Yang-zi'-xiang (Tibetan: འབྲི་ཆུ, Dričhu; , Chinese Pinyin Yángzǐ Jiāng, characters 扬子江), or The Blue River is a river in the central PRC (Qinghai, Tibet Autonomous Region, Sichuan, Yunnan, Chongqing, Hubei, Hunan, Jiangxi, Anhui, Jiangsu, Shanghai ). The name Yangziang, by which the river is known in some languages, including Czech, is the original local name for the lower course of the river, under which European missionaries first recognized it. In China, it is usually called Changjiang (, Chinese pinyin Cháng Jiāng, simplified characters 长江, traditional 長江; Czech "Long River"). With a length of 6,300 km, it is the longest river on the entire Eurasian continent. On a global scale, it is the third longest (behind the Amazon and the Nile) and the longest river in the territory of one country. The river basin has an area of 1,800,000 km² and represents a fifth of the territory of the PRC and home to a third of its population.
It springs from glaciers at an altitude of 6,621 m on the northern side of the Tangla and Ku-ku-sh'-ln mountains in the central part of the Tibetan Plateau in the extreme southwest of Qinghai Province. Under the name Ulan-Muren, it flows through a wide swampy valley. It is successively named Tchuo-tchuo (Chinese pinyin Tuotuo, characters 沱沱) and Tchung-tchien (Chinese Pinyin Tongtian, characters 通天, Heavenly River). It leaves the Tibetan Plateau and crosses the East Tibetan Mountains. Under the name Jinsha Jiang (Chinese Pinyin Jinsha Jiāng, characters 金沙江, River of Golden Sands), it flows through narrow and deep gorges, overcoming many rapids. In its middle course, it flows through the southern edge of the Sichuan Basin, in which it has a calm flow and reaches a width of 300 to 500 m. It crosses the eastern mountain border of the basin and creates three gorges with a total length of approximately 100 km. At the beginning of the 21st century, the Three Gorges dam was built in these places. Before its completion, the river here narrowed to 120 to 200 m, and the depth reached up to 100 m in places. This section of the river is known as San-sia. In its lower reaches, the river under the name Changjiang flows through the plains, first the Jianghan and then the Great China Valley. The river valley is well formed and has many rapids and branches. The width of the riverbed reaches 1 to 2 km and the depth is 20 to 30 m. It opens into the East China Sea near Shanghai with two main branches, and at the same time creates a delta with an area of approximately 80,000 km². There are many lakes in the river valley, the largest of which are Tung-ching-chu and Po-yang-chu. These lakes largely regulate the flow of the river downstream.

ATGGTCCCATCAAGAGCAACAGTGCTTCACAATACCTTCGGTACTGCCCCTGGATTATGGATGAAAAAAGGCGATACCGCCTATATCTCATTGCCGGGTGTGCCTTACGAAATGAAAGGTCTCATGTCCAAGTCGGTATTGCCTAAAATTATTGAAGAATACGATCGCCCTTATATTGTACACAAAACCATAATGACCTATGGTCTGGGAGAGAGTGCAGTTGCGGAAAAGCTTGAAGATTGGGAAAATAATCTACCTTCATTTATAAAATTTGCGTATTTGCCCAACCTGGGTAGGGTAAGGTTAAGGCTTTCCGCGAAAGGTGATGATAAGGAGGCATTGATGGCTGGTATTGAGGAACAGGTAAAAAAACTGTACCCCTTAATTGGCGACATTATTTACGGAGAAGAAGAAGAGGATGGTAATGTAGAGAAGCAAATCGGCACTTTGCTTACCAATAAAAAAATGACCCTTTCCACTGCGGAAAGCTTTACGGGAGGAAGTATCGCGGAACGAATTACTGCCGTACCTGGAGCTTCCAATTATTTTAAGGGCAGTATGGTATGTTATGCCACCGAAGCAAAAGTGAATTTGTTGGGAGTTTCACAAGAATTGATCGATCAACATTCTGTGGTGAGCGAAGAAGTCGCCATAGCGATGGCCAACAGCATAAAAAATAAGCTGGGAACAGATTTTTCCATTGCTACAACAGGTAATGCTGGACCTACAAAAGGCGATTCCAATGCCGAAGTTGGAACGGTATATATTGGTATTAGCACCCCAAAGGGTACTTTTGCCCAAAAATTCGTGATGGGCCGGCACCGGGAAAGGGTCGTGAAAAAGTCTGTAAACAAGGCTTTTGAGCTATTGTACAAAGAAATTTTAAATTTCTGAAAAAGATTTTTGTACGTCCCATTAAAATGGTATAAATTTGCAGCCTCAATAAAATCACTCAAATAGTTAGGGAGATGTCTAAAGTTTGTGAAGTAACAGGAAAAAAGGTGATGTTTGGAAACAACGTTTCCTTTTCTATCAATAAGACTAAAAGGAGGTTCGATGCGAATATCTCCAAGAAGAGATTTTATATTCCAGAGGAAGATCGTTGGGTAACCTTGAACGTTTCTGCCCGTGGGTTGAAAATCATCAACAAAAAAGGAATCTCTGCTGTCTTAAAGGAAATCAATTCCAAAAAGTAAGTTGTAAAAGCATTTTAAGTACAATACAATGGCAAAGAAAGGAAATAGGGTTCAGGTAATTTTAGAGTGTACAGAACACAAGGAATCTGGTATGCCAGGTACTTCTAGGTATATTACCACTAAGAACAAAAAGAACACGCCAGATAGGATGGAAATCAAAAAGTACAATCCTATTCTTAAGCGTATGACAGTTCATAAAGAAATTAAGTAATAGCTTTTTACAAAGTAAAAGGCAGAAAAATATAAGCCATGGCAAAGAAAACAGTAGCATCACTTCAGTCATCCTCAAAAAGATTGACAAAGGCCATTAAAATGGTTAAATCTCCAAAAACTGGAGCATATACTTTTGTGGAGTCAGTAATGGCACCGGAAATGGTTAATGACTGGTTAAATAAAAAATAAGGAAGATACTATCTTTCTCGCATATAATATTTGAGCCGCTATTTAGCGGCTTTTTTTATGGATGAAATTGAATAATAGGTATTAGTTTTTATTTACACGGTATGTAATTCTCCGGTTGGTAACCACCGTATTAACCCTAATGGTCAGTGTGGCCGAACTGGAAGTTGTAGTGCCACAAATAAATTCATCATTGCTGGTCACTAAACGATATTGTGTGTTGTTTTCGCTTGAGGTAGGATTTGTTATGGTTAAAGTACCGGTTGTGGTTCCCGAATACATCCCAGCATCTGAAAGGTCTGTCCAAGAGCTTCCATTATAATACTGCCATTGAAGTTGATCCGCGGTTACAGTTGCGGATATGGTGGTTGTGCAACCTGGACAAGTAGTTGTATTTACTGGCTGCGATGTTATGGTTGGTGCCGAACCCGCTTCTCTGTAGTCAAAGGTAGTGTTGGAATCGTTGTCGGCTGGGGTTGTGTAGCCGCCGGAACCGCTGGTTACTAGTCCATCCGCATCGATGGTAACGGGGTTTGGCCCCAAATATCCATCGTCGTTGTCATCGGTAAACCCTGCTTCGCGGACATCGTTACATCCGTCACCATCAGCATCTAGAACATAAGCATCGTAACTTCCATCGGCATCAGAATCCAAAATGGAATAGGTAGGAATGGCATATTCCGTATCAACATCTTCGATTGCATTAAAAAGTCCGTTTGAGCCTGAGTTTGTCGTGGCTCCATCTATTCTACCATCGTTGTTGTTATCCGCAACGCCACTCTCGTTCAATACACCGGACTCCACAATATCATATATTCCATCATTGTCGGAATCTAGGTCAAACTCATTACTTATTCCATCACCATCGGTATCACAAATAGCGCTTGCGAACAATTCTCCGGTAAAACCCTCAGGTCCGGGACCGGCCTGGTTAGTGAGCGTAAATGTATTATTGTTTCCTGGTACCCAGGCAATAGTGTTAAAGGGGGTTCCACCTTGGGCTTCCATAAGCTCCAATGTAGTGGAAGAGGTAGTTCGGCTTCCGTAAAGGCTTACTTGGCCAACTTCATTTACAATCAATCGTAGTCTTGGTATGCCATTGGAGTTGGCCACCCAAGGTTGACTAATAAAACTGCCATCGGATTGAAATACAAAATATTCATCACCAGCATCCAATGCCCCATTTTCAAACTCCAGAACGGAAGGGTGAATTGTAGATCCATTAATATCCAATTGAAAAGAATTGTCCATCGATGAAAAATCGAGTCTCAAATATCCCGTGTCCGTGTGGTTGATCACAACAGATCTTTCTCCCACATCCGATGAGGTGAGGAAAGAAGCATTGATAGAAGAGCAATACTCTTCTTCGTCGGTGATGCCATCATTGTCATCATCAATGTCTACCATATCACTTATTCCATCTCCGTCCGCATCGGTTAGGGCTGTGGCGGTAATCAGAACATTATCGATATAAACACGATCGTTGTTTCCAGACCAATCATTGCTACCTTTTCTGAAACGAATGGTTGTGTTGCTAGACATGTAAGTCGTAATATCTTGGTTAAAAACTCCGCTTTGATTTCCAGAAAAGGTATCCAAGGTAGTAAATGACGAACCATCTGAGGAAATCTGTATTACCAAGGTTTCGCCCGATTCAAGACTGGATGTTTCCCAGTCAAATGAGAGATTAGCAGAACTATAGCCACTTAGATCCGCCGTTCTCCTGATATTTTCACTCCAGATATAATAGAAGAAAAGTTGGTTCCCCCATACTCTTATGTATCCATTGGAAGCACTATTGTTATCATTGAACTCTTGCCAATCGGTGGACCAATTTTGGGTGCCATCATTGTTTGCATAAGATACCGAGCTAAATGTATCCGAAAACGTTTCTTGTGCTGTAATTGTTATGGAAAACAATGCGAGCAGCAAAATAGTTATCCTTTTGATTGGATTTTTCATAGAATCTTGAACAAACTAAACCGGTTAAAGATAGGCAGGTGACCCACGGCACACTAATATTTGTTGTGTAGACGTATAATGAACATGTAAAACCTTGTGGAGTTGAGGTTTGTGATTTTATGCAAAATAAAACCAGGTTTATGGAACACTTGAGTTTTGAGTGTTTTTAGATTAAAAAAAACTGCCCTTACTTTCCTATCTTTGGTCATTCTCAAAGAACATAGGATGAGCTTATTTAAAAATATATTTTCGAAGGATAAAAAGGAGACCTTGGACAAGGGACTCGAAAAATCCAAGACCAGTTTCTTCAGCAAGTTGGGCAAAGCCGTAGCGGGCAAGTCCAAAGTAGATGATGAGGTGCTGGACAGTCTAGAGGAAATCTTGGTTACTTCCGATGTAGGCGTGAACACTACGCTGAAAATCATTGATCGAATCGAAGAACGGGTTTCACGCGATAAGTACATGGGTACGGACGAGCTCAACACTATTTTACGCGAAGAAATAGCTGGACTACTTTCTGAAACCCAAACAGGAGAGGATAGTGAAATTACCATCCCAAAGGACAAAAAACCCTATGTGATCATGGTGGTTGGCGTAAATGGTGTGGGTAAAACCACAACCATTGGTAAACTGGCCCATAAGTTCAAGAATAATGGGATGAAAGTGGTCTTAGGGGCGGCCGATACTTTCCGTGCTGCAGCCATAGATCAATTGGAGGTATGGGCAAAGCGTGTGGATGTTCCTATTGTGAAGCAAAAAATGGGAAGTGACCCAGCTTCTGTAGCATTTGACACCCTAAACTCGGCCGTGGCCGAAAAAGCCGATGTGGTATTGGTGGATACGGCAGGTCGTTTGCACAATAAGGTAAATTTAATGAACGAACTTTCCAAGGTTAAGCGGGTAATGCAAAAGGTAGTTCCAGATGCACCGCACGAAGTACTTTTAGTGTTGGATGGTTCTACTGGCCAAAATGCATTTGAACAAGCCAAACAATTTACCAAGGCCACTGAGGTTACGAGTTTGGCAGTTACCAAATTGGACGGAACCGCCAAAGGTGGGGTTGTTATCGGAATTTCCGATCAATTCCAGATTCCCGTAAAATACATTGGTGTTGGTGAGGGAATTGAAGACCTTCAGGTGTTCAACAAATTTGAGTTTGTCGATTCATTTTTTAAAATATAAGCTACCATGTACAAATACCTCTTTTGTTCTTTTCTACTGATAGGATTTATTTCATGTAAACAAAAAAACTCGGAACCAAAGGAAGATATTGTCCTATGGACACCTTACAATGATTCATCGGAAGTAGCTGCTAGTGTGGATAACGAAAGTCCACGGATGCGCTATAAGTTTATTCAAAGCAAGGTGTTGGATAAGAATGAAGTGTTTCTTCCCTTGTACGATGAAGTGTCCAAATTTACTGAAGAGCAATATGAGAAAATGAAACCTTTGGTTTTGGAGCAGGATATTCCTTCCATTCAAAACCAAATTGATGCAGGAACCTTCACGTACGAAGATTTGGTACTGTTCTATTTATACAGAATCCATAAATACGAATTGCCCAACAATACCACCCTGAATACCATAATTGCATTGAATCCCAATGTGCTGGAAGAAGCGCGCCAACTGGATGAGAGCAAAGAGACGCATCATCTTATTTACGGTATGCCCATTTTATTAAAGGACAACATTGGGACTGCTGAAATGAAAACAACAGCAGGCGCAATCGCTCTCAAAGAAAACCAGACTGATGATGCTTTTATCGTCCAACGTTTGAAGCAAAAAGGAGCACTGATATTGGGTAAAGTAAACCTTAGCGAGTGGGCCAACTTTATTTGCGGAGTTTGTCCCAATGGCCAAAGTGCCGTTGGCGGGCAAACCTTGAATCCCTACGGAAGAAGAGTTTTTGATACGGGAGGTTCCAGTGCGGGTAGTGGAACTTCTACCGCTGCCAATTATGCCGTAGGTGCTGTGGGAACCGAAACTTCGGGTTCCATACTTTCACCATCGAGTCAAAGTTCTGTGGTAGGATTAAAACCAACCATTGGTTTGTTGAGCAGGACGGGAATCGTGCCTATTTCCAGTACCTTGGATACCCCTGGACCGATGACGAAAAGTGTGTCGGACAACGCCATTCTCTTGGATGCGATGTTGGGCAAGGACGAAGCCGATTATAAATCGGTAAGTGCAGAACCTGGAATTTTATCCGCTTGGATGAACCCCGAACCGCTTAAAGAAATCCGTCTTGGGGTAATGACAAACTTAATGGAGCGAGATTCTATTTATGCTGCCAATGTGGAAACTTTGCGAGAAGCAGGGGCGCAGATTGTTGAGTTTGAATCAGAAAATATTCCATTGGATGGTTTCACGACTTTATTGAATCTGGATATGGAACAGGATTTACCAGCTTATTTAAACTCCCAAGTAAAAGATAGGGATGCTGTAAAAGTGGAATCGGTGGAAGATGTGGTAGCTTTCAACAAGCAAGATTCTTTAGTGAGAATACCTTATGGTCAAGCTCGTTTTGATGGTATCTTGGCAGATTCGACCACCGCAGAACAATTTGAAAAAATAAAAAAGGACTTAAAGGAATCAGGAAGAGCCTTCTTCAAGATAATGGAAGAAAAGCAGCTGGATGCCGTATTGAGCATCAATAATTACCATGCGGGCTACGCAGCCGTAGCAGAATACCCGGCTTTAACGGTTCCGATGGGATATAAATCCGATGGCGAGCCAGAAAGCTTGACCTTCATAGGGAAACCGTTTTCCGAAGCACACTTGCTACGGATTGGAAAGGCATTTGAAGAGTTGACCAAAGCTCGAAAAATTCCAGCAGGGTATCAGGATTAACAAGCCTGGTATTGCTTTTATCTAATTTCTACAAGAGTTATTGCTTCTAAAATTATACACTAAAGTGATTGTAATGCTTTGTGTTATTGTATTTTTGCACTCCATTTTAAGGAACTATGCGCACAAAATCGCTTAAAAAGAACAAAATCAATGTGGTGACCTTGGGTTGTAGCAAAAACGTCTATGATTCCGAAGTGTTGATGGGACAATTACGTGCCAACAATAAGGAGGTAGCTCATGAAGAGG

The river has over 700 tributaries. Among the largest are:
The river receives the largest supply of water in the summer thanks to the monsoon rains. The melting of snow and glaciers in the mountains also contributes significantly to the upper flow. In the summer, the water level in the Szechuan basin reaches more than 20 m, and in the lower reaches 10 to 15 m. In the gorges, the difference between the highest summer and lowest winter water levels is up to 40 m. The average water flow is 31,900 m³/s, which corresponds to the annual outflow 960 km³. This makes it the fourth wateriest river in the world (behind the Amazon, Congo and Orinoco). In the lower reaches, there is a significant influence of sea tides, which are manifested up to a distance of 750 km from the mouth near the city of Jiujiang. The river carries 280 to 300 Mt of sediment annually to its mouth, causing rapid growth of the delta (approximately 1 km in 35 to 40 years). For the most part, the water in the river has a yellow tint, so the name of the Europeans Blue River does not correspond to reality. In the plains of the lower stream, a significant part of the deposits is deposited in the bed, silting it up and raising it above the surrounding terrain. To prevent flooding of adjacent areas